As you can see, there's more to it than hitting your marks. These are a fraction of the things a dolly grip has to know, and a lot of them he picks up as a set grip. It's like taking the core curriculum in college. You have to have it before you can graduate.
Wubba Wubbba. Doodle doodle dee.
As an added bonus, here's a great article by camera operator Dan Gold SOC on the importance of the Dolly Grip to the process. http://www.soc.org/index.php?id=27&article=47
Start at the bottom and work your way up -- the tried-and-true path to becoming truly good at your craft.ReplyDelete
Any other way is a shortcut, and shortcuts rarely work over the long run.
Enjoy your brief vacation...
Amen to that.ReplyDelete
Great post ... specially the point about keeping yourself familiar with the Dolly you don't use. I was just on a job in Italy (where they don't have Hybrids or Hustlers) where I had to use a Fisher 10 with a Director who is VERY exacting with his dolly moves. We had a few shots with multiple fast boom ups and downs while tracking across various people sitting and standing parallel to the track, almost at minimum focus. I had 8 boom position marks, and they all had to be snappy, and the marks exact for both boom and dolly position on track. To make it worse, the DP (who was also operating) decided that he didn't need to ride, so the framing, headroom, adjustment for actors who might shift an inch left or right and wind up out of shot - all managed by the dolly ... a dolly that I had not used in 3 years - boy did I sweat !!ReplyDelete
Sanjay, if you got the 10 dolly that was at Cinecitta, it's a miracle you got anything out of it at all. I saw that one Monday afternoon. It's going home to be retired and rebuilt, had no maintenance for years.ReplyDelete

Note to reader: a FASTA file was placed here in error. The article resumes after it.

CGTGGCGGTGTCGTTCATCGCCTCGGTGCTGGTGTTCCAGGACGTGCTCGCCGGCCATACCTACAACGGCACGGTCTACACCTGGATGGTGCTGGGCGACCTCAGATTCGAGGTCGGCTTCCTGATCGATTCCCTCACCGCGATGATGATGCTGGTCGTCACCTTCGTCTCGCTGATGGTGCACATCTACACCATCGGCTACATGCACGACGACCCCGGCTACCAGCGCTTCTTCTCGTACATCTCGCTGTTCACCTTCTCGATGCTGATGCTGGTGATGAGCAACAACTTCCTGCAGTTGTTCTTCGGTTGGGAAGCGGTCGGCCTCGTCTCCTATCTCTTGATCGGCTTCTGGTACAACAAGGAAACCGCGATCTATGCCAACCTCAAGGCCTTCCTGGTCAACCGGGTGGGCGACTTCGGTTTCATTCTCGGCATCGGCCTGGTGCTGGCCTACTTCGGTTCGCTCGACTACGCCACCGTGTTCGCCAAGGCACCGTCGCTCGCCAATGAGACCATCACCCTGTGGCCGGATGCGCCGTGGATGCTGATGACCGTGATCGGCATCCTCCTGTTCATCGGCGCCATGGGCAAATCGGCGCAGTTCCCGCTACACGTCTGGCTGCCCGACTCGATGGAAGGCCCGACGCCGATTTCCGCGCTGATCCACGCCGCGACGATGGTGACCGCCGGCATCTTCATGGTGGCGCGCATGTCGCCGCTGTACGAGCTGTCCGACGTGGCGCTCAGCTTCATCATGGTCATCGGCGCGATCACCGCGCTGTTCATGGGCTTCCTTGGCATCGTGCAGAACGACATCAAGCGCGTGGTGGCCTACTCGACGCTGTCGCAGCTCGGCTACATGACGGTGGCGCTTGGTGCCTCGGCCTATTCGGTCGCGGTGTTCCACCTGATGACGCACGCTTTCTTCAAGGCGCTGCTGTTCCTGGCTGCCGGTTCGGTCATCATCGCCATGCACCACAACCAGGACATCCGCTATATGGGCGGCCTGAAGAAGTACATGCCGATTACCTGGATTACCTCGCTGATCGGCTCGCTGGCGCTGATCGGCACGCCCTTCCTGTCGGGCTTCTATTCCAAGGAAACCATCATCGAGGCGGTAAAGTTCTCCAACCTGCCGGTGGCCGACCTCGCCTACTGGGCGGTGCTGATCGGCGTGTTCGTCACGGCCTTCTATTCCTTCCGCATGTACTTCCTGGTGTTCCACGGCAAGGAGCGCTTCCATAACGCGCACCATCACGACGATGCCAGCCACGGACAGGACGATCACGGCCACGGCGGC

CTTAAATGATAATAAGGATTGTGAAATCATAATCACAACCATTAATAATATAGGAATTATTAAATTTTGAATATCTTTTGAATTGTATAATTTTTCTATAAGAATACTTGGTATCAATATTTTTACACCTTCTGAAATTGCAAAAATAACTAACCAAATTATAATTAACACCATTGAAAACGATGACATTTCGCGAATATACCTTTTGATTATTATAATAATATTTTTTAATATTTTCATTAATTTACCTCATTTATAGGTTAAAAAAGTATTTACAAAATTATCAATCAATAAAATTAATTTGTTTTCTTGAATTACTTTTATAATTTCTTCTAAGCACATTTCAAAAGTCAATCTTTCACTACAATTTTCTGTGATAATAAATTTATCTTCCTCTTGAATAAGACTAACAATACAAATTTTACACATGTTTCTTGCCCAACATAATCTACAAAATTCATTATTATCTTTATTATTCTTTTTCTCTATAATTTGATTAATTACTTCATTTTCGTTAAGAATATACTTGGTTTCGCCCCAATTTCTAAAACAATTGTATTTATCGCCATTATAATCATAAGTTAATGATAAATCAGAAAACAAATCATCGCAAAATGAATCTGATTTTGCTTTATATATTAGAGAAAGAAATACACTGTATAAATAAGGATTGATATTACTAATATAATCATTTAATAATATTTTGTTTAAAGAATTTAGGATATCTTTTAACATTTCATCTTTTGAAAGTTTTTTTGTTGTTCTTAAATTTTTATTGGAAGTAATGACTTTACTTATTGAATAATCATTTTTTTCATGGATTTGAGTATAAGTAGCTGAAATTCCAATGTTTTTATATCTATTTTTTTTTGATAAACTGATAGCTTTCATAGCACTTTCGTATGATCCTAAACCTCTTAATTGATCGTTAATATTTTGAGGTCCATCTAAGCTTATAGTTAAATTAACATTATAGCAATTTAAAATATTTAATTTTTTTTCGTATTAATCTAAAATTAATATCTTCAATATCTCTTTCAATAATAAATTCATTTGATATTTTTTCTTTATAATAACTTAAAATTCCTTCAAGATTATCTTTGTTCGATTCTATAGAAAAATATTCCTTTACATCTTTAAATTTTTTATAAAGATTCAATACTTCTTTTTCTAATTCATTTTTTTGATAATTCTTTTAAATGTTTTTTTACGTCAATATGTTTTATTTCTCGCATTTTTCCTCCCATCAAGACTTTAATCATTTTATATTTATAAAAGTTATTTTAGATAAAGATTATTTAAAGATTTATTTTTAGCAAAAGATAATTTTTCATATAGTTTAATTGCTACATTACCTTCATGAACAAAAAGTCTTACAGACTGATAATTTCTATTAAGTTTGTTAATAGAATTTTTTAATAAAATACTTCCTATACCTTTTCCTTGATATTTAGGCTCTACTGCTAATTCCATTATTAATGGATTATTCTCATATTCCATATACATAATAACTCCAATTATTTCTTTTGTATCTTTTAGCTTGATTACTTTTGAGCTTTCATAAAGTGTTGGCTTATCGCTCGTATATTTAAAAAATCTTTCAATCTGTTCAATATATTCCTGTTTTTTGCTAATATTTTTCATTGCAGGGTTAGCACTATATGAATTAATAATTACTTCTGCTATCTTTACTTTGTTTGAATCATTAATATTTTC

Darryl, kudos for the excellent post. Thought of you today in duty free :)
Thats the one Wick ! Glad its being redone :-)ReplyDelete
Little bit of guesswork to figure when it will start booming up !!!
I see the way the dolly gets treated at Cinecitta, and its no wonder its in bad shape.
The push it fast over cobbled stones, drop it off kerbs ... pretty shocking stuff.
I arrived in Italy in the afternoon with the shoot due to start in a couple of hours, so no way to swap it out.
Wick- Good to hear from you.ReplyDelete
Sanjay- That sounds like a true nightmare. I once replaced a guy on a huge budget movie (second unit) and the dolly was a Fisher 10. Not being used to it I had a little learning curve to get the feeling back. My first shot was a 100mm push in and boom up on a doorknob. I was sweating by the third take. It's just a different beast that takes some getting used to if you aren't a regular user. I have learned over the years to enjoy the difference though. The timing's a little different, you have to do the boom a split second earlier than on a Chapman. Glad you pulled it off, although if anyone could it would be you.
Big time DoP that I was working with for the first time ... he must have wondered why they were flying a Dolly Grip in from India. I was really stressed out - went Ok, and he's just called me back to do a 3 day commercial with him in Budapest :-)
Wick, I can't believe we missed seeing each other in Rome by a couple of hours ... we will meet in Germany for sure in January, or maybe when I come for the tech scout in November.
D, BTW - It felt great to be pushing Dolly and NOT being the Key Grip as well :-)ReplyDelete
I would love to do it more often !!